Whatever you do, don't think you've got it all figured out.
This refrain would erupt, by chorus even, when people came and went from my life. It seemed like the first thing people wanted to tell me, is that I suppose I know too much. I could see it in their eyes before anything came from their lips. I, do, for that matter, suppose to know too much, and I got this far quite squarely on that accord.
It didn't ever seem clear to me what people meant when they snipped my beak off like this. I knew they were trying to displace my worldview with their ill-defined Gaussian blur prospectus on freedom and purpose, which I supposed was put into circulation for their own good – when you look at anything too close it starts to drive you insane, and most people can't see too well to begin with. Now we all shovel numbers and narratives, though. You all asked to play like this, and you knew I wrote the book on it.
You must have heard me, clearly, when I detailed this serpent colostomy you would be undergoing when you traded your ordinary idea of existing in for agile docusheet management and feelings charts. I knew you wouldn't hear me any other way, because this is the sort of horseshit you understand from NYU and your diversity and inclusion workshops.
After intense deliberation, I think the best reason to not think you've got it all figured out is the boredom and the aimlessness that comes along with this recognition; so to all of you who think telling me I don't have it all figured out means you've got it all figured out, you might be right. How bored and aimless do you feel? This should give you some indication for whether you think you've got it all figured out.
Shouldn't I know too much? Most people I had ever met either seemed to want to know more or to not care about knowing at all. And so I would choose to know too much. Should I pretend to know too little? Perhaps. I won't be learning anything unless I convince myself I don't know enough. Everywhere I look is garbage I'm supposed to buy or believe, which keeps me at bay. There's some quintessence to the way we perceive rules and order that makes it revolting to pay too much attention to them. Really, it makes you want to set it all on fire, or enrapture the entire world in an unshakable rogue empire.
I won't let myself have it all figured out, though. I know you all need your little sneakers and white gold, some Tinkertoys for your other other girl. Let me worry about keeping the lights on and smacking the gong when the new princess phones come out.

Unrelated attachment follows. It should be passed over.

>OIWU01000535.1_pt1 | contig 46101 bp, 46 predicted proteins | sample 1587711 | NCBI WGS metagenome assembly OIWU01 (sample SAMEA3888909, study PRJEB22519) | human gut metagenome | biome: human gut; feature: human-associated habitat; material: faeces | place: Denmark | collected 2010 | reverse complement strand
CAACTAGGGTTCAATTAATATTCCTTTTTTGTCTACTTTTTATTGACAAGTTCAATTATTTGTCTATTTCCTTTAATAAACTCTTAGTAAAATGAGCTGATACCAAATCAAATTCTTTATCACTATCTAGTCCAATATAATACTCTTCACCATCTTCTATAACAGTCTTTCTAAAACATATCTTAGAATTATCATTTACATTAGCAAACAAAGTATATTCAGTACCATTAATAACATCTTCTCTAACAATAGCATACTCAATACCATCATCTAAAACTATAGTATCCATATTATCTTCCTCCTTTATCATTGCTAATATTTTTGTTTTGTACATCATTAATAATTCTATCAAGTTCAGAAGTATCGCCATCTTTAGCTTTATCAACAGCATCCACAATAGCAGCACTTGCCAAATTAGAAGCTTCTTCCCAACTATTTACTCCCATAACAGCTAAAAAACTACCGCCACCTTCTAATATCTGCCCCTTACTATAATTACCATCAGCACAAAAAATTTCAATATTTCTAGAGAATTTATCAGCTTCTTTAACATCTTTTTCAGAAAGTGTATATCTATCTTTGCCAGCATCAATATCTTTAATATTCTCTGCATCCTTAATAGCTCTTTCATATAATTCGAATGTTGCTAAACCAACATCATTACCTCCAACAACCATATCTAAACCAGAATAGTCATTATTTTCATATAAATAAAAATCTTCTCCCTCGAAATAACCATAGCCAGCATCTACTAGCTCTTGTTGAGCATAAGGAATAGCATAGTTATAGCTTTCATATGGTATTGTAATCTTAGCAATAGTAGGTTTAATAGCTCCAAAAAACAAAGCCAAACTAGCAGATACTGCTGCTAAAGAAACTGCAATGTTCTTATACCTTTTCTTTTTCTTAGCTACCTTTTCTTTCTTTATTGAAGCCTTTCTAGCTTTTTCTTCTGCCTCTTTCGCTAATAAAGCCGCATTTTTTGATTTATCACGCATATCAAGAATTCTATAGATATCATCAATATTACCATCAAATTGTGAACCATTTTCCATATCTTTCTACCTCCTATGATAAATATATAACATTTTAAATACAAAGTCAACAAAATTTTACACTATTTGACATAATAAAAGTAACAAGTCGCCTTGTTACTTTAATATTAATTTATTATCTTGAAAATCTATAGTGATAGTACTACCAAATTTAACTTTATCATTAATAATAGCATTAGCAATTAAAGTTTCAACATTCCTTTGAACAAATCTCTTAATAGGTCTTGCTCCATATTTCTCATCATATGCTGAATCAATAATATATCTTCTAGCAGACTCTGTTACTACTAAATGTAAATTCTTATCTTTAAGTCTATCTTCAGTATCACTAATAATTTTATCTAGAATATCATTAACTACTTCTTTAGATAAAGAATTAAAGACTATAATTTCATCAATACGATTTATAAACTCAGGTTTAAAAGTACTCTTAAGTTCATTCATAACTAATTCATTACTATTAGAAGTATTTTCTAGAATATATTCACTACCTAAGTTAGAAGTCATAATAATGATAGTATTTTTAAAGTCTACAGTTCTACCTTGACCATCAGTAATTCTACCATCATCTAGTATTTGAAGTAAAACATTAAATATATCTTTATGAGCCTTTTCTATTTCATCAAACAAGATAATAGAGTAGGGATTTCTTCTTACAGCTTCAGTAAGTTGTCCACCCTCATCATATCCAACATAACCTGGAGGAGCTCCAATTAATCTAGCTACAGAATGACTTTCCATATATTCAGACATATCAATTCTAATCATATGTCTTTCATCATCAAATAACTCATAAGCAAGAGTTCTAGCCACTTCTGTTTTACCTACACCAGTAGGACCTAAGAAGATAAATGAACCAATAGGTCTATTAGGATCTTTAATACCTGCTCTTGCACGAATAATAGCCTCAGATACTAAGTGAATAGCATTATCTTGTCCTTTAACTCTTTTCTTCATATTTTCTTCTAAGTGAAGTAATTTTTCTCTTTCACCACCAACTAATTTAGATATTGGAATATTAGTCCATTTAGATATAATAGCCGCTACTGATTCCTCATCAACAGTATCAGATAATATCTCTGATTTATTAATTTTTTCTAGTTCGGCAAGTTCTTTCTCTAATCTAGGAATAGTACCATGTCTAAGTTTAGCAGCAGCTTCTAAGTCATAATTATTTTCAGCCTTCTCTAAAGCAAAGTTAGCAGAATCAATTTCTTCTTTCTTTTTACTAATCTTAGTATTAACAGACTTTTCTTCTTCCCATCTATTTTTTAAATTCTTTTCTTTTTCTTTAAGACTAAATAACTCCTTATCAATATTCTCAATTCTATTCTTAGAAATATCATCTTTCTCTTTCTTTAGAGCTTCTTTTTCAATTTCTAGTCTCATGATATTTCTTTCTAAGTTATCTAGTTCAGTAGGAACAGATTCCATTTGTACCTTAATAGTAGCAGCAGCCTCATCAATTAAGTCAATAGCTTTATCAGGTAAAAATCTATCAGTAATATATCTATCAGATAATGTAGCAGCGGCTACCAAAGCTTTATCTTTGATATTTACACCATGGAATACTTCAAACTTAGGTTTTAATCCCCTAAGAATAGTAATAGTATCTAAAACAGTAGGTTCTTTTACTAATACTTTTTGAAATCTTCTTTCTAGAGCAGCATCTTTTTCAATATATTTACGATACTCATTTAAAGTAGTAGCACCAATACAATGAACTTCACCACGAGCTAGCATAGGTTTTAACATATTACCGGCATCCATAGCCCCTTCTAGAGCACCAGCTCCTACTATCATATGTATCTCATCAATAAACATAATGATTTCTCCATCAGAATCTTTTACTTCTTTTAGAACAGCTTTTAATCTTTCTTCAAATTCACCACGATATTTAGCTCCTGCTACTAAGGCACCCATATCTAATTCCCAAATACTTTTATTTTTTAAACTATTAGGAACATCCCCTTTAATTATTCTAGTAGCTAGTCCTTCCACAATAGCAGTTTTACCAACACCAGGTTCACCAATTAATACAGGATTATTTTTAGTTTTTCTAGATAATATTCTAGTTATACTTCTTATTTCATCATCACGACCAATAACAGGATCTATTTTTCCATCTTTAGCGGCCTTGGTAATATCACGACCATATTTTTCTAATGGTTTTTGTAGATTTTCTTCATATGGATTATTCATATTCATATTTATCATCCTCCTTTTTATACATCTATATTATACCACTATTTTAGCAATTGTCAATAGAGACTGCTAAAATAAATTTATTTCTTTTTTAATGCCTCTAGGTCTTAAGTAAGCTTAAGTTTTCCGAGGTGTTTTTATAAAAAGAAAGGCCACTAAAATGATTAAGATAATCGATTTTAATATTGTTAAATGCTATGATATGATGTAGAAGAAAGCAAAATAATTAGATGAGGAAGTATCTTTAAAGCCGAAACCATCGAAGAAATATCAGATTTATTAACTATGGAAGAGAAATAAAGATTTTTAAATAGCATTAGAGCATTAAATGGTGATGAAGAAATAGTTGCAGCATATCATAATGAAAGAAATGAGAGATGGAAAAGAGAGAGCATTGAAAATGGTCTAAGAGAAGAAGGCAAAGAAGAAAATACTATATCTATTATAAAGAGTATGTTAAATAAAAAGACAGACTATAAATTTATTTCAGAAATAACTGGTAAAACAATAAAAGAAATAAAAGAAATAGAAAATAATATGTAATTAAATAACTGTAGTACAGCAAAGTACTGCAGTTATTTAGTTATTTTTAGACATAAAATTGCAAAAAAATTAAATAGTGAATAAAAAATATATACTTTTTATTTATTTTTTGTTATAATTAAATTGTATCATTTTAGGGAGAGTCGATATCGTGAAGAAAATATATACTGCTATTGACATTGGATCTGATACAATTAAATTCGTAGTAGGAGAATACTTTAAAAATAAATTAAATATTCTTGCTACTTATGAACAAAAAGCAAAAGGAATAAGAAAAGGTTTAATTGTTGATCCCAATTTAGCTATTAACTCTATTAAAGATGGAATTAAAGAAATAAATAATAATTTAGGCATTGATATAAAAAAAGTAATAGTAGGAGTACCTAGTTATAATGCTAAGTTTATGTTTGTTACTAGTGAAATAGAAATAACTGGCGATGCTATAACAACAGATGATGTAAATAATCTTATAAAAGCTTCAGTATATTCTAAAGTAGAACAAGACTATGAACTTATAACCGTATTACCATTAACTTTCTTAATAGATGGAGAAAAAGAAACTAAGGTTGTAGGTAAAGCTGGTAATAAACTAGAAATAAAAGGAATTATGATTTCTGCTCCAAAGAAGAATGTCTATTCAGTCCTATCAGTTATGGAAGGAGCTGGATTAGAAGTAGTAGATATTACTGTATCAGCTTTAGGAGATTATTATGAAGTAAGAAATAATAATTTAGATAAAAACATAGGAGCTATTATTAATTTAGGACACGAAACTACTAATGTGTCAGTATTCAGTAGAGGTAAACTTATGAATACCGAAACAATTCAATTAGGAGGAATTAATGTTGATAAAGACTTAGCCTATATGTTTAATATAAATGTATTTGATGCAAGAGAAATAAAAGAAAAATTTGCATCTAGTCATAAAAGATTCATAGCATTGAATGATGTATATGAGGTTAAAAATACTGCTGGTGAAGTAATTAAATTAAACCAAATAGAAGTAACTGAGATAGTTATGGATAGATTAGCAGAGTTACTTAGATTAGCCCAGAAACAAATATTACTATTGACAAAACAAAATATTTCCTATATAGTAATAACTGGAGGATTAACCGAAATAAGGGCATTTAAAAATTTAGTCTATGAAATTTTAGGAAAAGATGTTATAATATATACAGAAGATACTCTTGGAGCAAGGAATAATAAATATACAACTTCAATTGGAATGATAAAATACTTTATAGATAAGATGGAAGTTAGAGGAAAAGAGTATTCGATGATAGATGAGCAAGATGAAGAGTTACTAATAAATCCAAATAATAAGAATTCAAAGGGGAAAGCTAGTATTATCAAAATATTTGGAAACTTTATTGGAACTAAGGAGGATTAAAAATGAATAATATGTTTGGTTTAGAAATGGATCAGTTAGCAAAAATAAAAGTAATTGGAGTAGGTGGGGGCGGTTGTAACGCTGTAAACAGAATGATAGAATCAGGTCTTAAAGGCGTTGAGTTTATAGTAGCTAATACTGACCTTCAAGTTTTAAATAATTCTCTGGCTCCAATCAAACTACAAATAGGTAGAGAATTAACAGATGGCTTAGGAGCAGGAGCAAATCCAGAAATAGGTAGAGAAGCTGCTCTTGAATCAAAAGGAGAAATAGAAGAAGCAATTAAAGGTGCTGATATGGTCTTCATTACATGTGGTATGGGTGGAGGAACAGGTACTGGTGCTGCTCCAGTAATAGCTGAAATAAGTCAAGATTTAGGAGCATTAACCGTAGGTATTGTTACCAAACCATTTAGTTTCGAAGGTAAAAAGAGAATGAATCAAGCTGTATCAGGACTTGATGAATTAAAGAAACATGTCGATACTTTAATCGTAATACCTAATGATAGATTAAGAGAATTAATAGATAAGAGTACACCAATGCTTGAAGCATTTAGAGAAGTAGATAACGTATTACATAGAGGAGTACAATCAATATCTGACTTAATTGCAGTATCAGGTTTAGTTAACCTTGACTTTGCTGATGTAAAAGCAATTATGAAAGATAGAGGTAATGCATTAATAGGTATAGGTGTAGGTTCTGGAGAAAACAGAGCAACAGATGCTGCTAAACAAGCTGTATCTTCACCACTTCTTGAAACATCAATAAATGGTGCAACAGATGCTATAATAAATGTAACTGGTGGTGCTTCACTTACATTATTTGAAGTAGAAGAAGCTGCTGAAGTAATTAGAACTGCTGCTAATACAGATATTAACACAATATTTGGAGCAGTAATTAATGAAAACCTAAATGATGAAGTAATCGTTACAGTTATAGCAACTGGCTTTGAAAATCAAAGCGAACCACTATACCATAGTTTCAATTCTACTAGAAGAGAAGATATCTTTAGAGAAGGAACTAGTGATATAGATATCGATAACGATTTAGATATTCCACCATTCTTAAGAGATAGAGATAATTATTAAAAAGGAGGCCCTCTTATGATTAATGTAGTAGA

Lets shop for typewriters.
Canon ES 5 Electronic Typewriter
This is an electronic typewriter, which means there's a carriage that moves left to right automatically, with a wheel of metal dies for letters and a cassette of ink, programmable margins, and automatic carriage return (return meaning "new line"). This is unlike mechanical typewriters, where you had to reset the carriage with a lever, or bulky electric typewriters that had a traditional motor and complex mechanics. These were more modern, microprocessor controlled typewriters with a stepper motor controlling the carriage.
These compact typewriters are relatively slow; the ones that can keep up are way too bulky, and are really only meant for an office. Mechanical typewriters had physical limitations to how fast you can type, because the arms that the keys control will get crossed up, and the electronic ones that are suitable for a home office are really only able to hit around 75WPM. As you type, a buffer will fill up while the typewriter tries to keep up with your typing, which is kind of fun.
Many typewriters had underline and programmable tabs, which would have come in handy for laying out pages or filling out documents. Some even had bold. Character spacing was often adjustable, as was line spacing. You could also change out the metal element or arms used for striking letters against the ink ribbon to get different typefaces. Backspace used a special correction tape, moving the carriage back one character and hammering an adhesive tape on the letter to remove it.
Later, there would be word processor typewriters which had small displays and allowed you to edit your writing before printing it out to the page, line by line. These typewriters were popular throughout the 80s and 90s, before computers and word processing software took hold. Canon, Casio, and others also sold ultra-compact word processing typewriters that were actually just thermal printers, like a receipt printer or a fax machine. It printed one line at a time to the page, silently, using a thermal element. This allowed for more complicated typesetting, because it could print however many different styles and symbols that the engineers could fit in the firmware, or on a removable typestyle cartridge.
Canon Typestar 5 Electronic Thermal Typewriter
These typewriters are very low profile and quiet, but the thermal printing doesn't hold up like traditional ink. It wears much like receipt paper; in fact, receipt paper and fax paper is what people use in these because you can't get a hold of the original thermal typing paper. I wonder if there are more durable materials for thermal paper available today.
Quicker than writing, and not wired up like my computer. Huh.